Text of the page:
Increase Your Ad Buying Efficiency

Efficiency in the digital marketing space is determined by how well you can integrate automatic systems into your workflow. Ad buying is one area that welcomes automation.

Smart and intuitive software is slowly creeping in and replacing the traditional methods of ad buys.

Once upon a time, you could only buy digital ads through human intervention. It was time-consuming, clunky, and mentally exhausting work.

But with the advent of programmatic, ad buying is a lot more efficient. You don’t have to negotiate with other humans (score one for the introverts out there) and you don’t have to worry about the added baggage that comes along with human intervention (error, emotionalism, extra expense).

Programmatic ad buying means that a specially programmed software purchases digital ads for you automatically. According to Google, programmatic ad buying makes for sophisticated marketing campaigns. One reason for this is that programmatic ad buying frees up your time to create more targeted strategies. In fact, many marketers hail programmatic as the future of ad buying because it’s so darn convenient.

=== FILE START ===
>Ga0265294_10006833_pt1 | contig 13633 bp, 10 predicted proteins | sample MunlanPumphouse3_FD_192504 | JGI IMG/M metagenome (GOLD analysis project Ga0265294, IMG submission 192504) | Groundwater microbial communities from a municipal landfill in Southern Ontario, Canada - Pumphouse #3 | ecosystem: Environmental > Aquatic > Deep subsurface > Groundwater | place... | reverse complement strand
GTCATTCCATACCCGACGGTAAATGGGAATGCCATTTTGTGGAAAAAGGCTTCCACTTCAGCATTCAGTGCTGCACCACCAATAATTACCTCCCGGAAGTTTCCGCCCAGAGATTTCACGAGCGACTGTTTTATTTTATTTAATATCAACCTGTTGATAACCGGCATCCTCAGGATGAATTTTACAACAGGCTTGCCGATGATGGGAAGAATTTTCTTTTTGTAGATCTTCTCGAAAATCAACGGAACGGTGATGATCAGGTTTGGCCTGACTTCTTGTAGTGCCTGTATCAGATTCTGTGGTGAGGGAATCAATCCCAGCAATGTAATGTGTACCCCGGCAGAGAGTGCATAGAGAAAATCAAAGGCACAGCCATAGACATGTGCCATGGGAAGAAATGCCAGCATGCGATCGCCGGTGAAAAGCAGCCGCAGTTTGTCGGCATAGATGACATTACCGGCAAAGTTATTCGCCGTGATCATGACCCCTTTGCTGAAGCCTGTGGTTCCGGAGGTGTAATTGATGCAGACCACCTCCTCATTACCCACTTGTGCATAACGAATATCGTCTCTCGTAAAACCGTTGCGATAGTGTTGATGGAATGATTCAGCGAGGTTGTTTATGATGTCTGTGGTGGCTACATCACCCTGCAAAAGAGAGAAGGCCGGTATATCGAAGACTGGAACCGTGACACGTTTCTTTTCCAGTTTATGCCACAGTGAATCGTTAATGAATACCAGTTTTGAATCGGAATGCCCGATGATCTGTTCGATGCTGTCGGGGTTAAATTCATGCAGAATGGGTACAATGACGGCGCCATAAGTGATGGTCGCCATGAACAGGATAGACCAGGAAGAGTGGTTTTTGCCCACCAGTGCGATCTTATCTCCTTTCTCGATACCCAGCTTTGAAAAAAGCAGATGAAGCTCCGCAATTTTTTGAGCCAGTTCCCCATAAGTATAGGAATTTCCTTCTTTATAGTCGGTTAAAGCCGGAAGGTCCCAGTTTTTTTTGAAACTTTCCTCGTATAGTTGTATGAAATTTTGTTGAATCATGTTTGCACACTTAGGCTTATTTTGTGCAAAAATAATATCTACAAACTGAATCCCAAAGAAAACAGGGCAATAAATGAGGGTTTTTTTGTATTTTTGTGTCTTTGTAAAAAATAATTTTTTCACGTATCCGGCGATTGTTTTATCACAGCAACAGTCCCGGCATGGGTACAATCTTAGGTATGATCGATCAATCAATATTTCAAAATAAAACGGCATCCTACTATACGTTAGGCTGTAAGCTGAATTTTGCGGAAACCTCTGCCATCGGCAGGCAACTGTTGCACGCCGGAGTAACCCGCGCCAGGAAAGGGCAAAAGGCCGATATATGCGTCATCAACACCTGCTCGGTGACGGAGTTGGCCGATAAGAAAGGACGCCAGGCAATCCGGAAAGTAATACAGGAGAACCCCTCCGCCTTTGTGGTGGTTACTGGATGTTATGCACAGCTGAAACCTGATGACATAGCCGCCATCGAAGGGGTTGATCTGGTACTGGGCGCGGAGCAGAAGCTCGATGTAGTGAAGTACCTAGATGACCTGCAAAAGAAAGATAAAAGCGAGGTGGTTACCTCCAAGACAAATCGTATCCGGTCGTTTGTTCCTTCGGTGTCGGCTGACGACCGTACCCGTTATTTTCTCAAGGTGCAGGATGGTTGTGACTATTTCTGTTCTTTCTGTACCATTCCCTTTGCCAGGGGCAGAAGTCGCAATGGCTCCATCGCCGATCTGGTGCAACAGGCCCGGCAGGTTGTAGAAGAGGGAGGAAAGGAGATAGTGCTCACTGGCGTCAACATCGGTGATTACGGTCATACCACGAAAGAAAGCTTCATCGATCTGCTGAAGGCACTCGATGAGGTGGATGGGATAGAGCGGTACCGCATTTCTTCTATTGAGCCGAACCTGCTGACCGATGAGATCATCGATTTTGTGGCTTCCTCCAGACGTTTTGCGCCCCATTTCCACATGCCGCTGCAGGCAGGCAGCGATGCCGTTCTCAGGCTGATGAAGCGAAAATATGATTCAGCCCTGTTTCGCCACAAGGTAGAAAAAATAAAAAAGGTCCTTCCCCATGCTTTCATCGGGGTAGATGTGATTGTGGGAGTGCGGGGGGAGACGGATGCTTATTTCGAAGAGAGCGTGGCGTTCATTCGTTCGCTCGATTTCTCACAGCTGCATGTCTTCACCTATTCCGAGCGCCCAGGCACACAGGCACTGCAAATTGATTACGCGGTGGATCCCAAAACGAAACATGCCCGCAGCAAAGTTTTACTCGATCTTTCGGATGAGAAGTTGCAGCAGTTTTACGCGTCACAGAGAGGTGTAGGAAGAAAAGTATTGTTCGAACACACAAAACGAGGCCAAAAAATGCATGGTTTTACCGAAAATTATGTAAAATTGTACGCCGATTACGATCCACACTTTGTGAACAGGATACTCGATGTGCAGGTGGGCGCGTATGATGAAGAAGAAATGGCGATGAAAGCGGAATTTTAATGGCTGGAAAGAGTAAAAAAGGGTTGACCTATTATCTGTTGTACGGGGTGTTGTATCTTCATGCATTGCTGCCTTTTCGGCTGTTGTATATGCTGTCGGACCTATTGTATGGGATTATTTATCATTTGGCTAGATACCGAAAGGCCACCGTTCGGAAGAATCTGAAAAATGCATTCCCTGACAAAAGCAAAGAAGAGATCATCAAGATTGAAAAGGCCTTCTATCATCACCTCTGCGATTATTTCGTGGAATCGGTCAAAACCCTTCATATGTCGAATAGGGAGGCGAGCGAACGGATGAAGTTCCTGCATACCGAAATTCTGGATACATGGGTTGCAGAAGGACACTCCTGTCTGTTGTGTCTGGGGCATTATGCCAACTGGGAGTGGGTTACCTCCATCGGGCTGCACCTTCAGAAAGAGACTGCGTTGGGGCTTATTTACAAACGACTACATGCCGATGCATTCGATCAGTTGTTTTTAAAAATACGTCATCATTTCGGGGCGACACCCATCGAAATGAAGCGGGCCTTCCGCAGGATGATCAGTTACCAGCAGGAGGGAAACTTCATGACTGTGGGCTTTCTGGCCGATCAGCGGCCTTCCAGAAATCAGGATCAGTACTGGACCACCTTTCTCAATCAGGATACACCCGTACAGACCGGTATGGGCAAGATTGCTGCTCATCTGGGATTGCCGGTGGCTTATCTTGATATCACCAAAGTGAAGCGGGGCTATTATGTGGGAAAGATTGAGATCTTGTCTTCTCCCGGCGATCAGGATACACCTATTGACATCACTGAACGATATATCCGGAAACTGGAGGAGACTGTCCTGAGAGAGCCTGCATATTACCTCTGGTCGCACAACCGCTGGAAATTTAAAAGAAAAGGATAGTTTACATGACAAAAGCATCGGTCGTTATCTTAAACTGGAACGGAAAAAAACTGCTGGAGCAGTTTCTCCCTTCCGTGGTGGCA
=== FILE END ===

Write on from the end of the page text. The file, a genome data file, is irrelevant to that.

But you’re not exactly off the hook. The programmatic software doesn’t read your mind (yet). You still need to understand how to work with such software to create successful results.